Taurean Prince helps the Brooklyn Nets in multiple facets of the game. His play allows for his teammates to maneuver the floor easily.
Not too long ago, Brooklyn Nets basketball returned excitement and joy to the lives of Nets fans.
The home opener against the Minnesota Timberwolves was exhilarating. It would be easy for one to overlook some of the nuances throughout the night with all the excitement of the new-look team.
Within all the beautiful chaos of the night and the first few games, I noticed something.
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As we all should know by now, Taurean Prince got a two-year contract extension from Sean Marks and the Brooklyn Nets. With that, Taurean Prince would have the main duty of spacing the floor. With the shooting ability that he has, he’ll definitely be able to do that.
With his floor spacing, players such as Kyrie Irving, Caris LeVert, and Kevin Durant (when he returns) will all benefit from having a shooter of Taurean Prince’s caliber. It is these kinds of shooters that allow Kyrie Irving to operate the way he does, but with more ease.
I mean, it’s hard to help off a player who is a career 38 percent 3-point shooter. Not to mention, he’s coming off a scorching hot preseason, easily shooting over 60 percent from the field and from the three.
Generally, NBA players that space the floor are thought to help slashers and players who can penetrate a defense. But the player who may benefit the most from Taurean Prince’s shooting ability is none other than the reigning 3-point shootout champ, Joe Harris.
In the first half of our home opener, Taurean Prince was quiet, laying a goose egg in the scoring section of the box sheet. Harris was not much better in this same span, missing his only two shots of the half.
But when the third quarter began, Taurean Prince came out hot. All 15 of his points were gained in the third quarter. Joe Harris joined in with 8 points on 3-of-4 shooting in this same quarter.
By this time, the defense was completely focused on both Prince and Irving. Joe Harris would end the game with 14 points, but he didn’t seem to really start finding open shots until the defense started gravitating Prince’s way.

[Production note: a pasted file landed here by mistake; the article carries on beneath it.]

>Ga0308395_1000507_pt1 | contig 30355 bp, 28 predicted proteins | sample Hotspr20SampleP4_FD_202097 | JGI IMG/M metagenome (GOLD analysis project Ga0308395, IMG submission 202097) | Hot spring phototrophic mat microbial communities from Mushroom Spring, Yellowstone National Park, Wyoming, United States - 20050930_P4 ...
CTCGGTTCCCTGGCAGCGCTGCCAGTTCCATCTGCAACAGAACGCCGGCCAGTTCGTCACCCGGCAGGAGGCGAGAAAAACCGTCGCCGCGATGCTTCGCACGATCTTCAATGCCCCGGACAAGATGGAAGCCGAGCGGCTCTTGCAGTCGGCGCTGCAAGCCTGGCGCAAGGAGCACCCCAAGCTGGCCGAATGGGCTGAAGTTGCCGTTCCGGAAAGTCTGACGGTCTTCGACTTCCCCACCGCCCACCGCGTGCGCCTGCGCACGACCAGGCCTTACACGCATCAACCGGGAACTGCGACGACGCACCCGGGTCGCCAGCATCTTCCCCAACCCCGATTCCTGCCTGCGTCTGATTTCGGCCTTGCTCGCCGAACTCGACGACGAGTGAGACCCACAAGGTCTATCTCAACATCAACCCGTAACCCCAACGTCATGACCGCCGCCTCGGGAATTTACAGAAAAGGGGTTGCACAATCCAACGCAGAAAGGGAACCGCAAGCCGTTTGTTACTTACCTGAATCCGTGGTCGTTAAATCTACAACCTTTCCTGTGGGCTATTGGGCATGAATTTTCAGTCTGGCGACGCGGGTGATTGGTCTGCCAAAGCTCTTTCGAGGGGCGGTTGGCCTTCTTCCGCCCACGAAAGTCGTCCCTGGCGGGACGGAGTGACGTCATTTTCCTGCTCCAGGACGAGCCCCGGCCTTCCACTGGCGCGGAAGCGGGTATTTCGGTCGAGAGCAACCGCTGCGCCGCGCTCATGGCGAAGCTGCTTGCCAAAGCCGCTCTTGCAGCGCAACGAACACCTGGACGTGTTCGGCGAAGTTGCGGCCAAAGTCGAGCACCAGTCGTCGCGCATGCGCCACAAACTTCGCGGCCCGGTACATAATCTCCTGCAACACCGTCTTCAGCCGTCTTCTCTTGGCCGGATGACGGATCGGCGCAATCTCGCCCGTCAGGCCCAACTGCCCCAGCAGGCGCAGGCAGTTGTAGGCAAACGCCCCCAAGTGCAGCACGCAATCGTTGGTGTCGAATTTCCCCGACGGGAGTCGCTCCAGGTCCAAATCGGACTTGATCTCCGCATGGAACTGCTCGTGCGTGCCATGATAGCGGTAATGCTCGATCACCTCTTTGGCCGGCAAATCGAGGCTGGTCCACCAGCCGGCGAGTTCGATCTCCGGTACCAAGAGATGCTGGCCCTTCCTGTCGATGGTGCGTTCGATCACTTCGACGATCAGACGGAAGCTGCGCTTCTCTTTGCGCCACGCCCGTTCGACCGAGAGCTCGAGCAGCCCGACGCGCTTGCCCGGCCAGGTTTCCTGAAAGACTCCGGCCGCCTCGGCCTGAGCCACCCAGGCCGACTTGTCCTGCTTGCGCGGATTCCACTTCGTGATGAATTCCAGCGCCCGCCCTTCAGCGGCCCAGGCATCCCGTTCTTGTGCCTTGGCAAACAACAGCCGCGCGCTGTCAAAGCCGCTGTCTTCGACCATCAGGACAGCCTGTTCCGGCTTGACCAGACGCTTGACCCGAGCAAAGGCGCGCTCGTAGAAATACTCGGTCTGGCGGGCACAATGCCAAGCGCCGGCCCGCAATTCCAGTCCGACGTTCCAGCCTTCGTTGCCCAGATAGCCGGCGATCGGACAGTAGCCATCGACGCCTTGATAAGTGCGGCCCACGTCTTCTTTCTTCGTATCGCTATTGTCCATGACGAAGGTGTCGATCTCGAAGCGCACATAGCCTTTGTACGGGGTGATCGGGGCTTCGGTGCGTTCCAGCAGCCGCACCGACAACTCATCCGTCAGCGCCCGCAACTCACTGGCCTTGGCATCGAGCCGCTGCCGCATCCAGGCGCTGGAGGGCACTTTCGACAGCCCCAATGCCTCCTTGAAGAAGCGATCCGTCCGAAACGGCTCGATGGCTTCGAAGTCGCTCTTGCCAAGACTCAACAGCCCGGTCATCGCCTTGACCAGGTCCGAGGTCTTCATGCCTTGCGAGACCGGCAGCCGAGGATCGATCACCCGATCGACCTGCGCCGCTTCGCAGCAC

Now, of course, it’s only one game. Of course, it could just be coincidence or happenstance, and you’d be right in stating these as possibilities.
With that being understood, I do implore you to remember the playoffs against the Philadelphia 76ers. The Sixers defense made it extremely difficult for Joe Harris to comfortably find open looks.
It didn’t help that he had hit a cold spell during this span either. But his 19 percent shooting from behind the arc goes beyond just a cold spell. The 76ers were able to play stifling defense, crowding him off screens because he was honestly our most reliable 3-point shooter.
LeVert was hot from beyond, but since coming to the NBA, he hasn’t been able to recreate his college success from three consistently. D’Angelo Russell would probably have been our next best 3-ball shooter after Joe Harris, but he was being suffocated by Ben Simmons for much of the series while he did a majority of the ball handling.
Outside of that, everyone else was average from beyond the arc at best and had a tendency to be streaky. So in an offense that relied heavily on threes, you remove the best two shooters, then it’s no wonder we struggled so mightily.
With Prince here, teams will be hard-pressed to remove Harris from the game due to the fact that Prince brings a lot of the same things to the table as Harris.
That, coupled with Caris LeVert’s ability to penetrate and Kyrie’s ability to shoot from beyond as well, opponents may need to go back to the defensive drawing board.